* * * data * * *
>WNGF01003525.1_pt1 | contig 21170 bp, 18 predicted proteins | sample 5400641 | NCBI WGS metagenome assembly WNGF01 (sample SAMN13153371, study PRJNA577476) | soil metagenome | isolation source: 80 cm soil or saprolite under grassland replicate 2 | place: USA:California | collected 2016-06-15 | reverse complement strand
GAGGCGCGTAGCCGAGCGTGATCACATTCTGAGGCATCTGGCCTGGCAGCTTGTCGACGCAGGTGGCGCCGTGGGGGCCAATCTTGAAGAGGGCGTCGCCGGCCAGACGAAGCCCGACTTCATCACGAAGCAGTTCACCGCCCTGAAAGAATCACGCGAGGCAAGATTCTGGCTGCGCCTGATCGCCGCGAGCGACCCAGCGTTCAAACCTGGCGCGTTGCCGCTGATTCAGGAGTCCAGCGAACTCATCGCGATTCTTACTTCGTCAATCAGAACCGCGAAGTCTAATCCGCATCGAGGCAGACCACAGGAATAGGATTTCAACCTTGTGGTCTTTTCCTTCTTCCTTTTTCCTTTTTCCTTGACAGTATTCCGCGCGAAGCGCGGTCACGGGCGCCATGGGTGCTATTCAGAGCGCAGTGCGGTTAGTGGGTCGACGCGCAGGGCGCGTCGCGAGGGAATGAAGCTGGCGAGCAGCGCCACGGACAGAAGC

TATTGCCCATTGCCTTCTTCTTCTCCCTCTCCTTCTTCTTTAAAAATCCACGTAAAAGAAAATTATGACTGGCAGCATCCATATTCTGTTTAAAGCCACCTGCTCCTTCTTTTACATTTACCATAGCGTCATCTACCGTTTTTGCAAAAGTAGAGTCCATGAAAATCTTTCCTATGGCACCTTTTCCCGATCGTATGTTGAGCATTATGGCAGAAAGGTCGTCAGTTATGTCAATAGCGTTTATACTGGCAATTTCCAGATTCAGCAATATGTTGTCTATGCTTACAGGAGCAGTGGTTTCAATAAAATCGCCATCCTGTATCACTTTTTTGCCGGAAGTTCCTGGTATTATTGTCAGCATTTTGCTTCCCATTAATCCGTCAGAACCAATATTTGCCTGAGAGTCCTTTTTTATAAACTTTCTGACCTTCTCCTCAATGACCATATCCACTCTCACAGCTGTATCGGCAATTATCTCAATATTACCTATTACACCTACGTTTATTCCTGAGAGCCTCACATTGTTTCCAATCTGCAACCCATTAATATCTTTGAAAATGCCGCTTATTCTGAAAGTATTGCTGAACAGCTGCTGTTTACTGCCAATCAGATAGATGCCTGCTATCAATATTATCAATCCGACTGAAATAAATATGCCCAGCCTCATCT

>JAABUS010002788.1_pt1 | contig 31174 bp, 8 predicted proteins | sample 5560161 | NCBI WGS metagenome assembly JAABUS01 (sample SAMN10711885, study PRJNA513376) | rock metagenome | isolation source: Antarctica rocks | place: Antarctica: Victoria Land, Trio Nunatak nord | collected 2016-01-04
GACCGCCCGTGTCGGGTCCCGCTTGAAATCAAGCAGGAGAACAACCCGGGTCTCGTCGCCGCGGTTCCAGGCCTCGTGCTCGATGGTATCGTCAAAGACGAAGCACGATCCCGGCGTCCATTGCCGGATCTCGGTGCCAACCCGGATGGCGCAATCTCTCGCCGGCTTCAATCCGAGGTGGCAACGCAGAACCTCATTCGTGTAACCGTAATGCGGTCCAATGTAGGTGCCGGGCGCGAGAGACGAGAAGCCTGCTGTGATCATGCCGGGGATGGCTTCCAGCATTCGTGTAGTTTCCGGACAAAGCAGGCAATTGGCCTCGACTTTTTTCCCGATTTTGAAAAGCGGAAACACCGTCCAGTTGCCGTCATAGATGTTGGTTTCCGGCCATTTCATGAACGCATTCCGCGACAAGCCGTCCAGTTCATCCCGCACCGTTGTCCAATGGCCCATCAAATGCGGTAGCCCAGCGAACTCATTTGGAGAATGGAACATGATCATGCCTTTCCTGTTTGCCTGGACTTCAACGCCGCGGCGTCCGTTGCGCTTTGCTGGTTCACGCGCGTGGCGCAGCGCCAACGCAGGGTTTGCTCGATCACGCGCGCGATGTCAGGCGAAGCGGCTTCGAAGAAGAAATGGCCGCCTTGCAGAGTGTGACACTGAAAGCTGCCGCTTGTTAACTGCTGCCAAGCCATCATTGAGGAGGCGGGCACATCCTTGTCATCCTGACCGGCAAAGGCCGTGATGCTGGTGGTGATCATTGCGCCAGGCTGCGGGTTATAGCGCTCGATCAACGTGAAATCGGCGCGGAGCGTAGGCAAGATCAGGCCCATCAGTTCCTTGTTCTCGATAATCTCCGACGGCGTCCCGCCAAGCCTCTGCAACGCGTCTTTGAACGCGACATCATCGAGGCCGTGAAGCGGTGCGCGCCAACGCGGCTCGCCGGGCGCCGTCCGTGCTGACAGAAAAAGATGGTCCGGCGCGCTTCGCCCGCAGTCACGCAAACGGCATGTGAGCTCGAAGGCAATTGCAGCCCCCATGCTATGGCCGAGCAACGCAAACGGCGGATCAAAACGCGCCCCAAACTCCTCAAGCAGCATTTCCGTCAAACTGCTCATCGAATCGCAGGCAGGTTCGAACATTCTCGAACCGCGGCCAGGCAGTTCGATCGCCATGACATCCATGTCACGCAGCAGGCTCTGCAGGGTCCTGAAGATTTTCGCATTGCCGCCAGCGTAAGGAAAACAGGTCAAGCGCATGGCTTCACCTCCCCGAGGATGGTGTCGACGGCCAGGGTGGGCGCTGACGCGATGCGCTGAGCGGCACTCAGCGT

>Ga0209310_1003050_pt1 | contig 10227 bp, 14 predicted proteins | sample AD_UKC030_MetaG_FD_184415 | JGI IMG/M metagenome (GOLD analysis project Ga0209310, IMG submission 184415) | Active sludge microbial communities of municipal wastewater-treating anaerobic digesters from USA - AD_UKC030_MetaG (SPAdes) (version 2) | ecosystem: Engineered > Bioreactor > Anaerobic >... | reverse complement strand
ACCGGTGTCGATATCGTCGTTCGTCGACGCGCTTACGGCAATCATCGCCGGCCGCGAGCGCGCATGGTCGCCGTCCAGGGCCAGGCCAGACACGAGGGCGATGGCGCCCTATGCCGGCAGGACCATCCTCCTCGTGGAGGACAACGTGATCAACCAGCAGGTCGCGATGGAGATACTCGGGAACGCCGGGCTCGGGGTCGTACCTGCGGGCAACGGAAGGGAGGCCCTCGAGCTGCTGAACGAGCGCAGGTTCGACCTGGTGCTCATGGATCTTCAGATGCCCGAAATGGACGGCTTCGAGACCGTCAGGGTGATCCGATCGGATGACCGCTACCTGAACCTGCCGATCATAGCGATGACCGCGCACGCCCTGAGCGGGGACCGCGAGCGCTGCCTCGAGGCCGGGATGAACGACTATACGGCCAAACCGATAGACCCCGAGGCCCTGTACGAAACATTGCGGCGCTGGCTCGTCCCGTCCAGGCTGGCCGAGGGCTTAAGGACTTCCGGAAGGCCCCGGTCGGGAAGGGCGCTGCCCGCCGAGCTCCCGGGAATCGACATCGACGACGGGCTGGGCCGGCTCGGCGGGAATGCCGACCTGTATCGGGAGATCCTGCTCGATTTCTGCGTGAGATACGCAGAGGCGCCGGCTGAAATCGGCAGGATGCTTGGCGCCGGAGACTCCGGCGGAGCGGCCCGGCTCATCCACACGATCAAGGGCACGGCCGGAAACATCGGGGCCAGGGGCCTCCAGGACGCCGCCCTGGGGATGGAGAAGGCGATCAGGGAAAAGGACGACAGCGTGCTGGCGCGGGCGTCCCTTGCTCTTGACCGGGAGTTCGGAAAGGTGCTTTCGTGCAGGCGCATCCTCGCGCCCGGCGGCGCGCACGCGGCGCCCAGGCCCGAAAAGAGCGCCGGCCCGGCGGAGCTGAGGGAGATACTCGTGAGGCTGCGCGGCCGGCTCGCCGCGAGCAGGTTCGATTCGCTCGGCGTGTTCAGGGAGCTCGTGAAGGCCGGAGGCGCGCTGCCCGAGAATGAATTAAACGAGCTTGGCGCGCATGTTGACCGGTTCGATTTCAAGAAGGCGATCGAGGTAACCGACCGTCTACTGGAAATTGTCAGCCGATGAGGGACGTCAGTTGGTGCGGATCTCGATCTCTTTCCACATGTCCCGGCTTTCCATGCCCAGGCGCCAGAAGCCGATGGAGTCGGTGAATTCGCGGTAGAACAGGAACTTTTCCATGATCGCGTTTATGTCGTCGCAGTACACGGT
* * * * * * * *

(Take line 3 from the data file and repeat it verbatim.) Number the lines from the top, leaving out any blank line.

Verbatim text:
TATTGCCCATTGCCTTCTTCTTCTCCCTCTCCTTCTTCTTTAAAAATCCACGTAAAAGAAAATTATGACTGGCAGCATCCATATTCTGTTTAAAGCCACCTGCTCCTTCTTTTACATTTACCATAGCGTCATCTACCGTTTTTGCAAAAGTAGAGTCCATGAAAATCTTTCCTATGGCACCTTTTCCCGATCGTATGTTGAGCATTATGGCAGAAAGGTCGTCAGTTATGTCAATAGCGTTTATACTGGCAATTTCCAGATTCAGCAATATGTTGTCTATGCTTACAGGAGCAGTGGTTTCAATAAAATCGCCATCCTGTATCACTTTTTTGCCGGAAGTTCCTGGTATTATTGTCAGCATTTTGCTTCCCATTAATCCGTCAGAACCAATATTTGCCTGAGAGTCCTTTTTTATAAACTTTCTGACCTTCTCCTCAATGACCATATCCACTCTCACAGCTGTATCGGCAATTATCTCAATATTACCTATTACACCTACGTTTATTCCTGAGAGCCTCACATTGTTTCCAATCTGCAACCCATTAATATCTTTGAAAATGCCGCTTATTCTGAAAGTATTGCTGAACAGCTGCTGTTTACTGCCAATCAGATAGATGCCTGCTATCAATATTATCAATCCGACTGAAATAAATATGCCCAGCCTCATCT